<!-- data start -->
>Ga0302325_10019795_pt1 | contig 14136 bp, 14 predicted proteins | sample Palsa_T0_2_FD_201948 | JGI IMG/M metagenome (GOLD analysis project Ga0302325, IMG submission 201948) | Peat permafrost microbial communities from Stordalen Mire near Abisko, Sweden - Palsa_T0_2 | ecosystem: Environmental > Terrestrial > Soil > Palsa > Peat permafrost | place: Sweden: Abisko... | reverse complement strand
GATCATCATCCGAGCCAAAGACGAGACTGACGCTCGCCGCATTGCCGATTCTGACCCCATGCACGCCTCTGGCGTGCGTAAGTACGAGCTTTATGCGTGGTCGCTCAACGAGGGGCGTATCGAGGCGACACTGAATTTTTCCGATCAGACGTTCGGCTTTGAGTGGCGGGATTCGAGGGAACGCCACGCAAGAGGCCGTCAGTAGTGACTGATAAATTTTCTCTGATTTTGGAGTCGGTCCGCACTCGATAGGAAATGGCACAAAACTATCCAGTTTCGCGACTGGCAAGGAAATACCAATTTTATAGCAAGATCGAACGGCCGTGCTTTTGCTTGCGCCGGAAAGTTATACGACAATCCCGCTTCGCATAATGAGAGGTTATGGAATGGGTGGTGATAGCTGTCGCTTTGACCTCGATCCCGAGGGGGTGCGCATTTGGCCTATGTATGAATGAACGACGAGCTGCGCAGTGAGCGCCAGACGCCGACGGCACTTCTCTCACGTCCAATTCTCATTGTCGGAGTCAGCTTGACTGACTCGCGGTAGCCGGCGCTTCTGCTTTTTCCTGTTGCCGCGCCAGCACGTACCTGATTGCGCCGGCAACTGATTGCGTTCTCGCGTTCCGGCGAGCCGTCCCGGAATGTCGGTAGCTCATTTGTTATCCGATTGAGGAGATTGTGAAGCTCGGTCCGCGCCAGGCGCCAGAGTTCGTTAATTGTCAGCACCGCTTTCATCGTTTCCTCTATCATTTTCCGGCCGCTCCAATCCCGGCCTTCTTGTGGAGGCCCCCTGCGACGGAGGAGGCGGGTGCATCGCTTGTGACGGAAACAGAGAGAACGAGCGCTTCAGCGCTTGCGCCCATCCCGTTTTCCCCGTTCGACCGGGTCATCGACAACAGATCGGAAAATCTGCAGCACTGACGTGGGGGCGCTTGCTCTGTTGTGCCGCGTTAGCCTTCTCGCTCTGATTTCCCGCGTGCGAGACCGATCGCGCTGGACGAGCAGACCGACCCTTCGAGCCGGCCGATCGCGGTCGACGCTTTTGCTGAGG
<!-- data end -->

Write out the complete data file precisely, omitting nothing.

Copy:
>Ga0302325_10019795_pt1 | contig 14136 bp, 14 predicted proteins | sample Palsa_T0_2_FD_201948 | JGI IMG/M metagenome (GOLD analysis project Ga0302325, IMG submission 201948) | Peat permafrost microbial communities from Stordalen Mire near Abisko, Sweden - Palsa_T0_2 | ecosystem: Environmental > Terrestrial > Soil > Palsa > Peat permafrost | place: Sweden: Abisko... | reverse complement strand
GATCATCATCCGAGCCAAAGACGAGACTGACGCTCGCCGCATTGCCGATTCTGACCCCATGCACGCCTCTGGCGTGCGTAAGTACGAGCTTTATGCGTGGTCGCTCAACGAGGGGCGTATCGAGGCGACACTGAATTTTTCCGATCAGACGTTCGGCTTTGAGTGGCGGGATTCGAGGGAACGCCACGCAAGAGGCCGTCAGTAGTGACTGATAAATTTTCTCTGATTTTGGAGTCGGTCCGCACTCGATAGGAAATGGCACAAAACTATCCAGTTTCGCGACTGGCAAGGAAATACCAATTTTATAGCAAGATCGAACGGCCGTGCTTTTGCTTGCGCCGGAAAGTTATACGACAATCCCGCTTCGCATAATGAGAGGTTATGGAATGGGTGGTGATAGCTGTCGCTTTGACCTCGATCCCGAGGGGGTGCGCATTTGGCCTATGTATGAATGAACGACGAGCTGCGCAGTGAGCGCCAGACGCCGACGGCACTTCTCTCACGTCCAATTCTCATTGTCGGAGTCAGCTTGACTGACTCGCGGTAGCCGGCGCTTCTGCTTTTTCCTGTTGCCGCGCCAGCACGTACCTGATTGCGCCGGCAACTGATTGCGTTCTCGCGTTCCGGCGAGCCGTCCCGGAATGTCGGTAGCTCATTTGTTATCCGATTGAGGAGATTGTGAAGCTCGGTCCGCGCCAGGCGCCAGAGTTCGTTAATTGTCAGCACCGCTTTCATCGTTTCCTCTATCATTTTCCGGCCGCTCCAATCCCGGCCTTCTTGTGGAGGCCCCCTGCGACGGAGGAGGCGGGTGCATCGCTTGTGACGGAAACAGAGAGAACGAGCGCTTCAGCGCTTGCGCCCATCCCGTTTTCCCCGTTCGACCGGGTCATCGACAACAGATCGGAAAATCTGCAGCACTGACGTGGGGGCGCTTGCTCTGTTGTGCCGCGTTAGCCTTCTCGCTCTGATTTCCCGCGTGCGAGACCGATCGCGCTGGACGAGCAGACCGACCCTTCGAGCCGGCCGATCGCGGTCGACGCTTTTGCTGAGG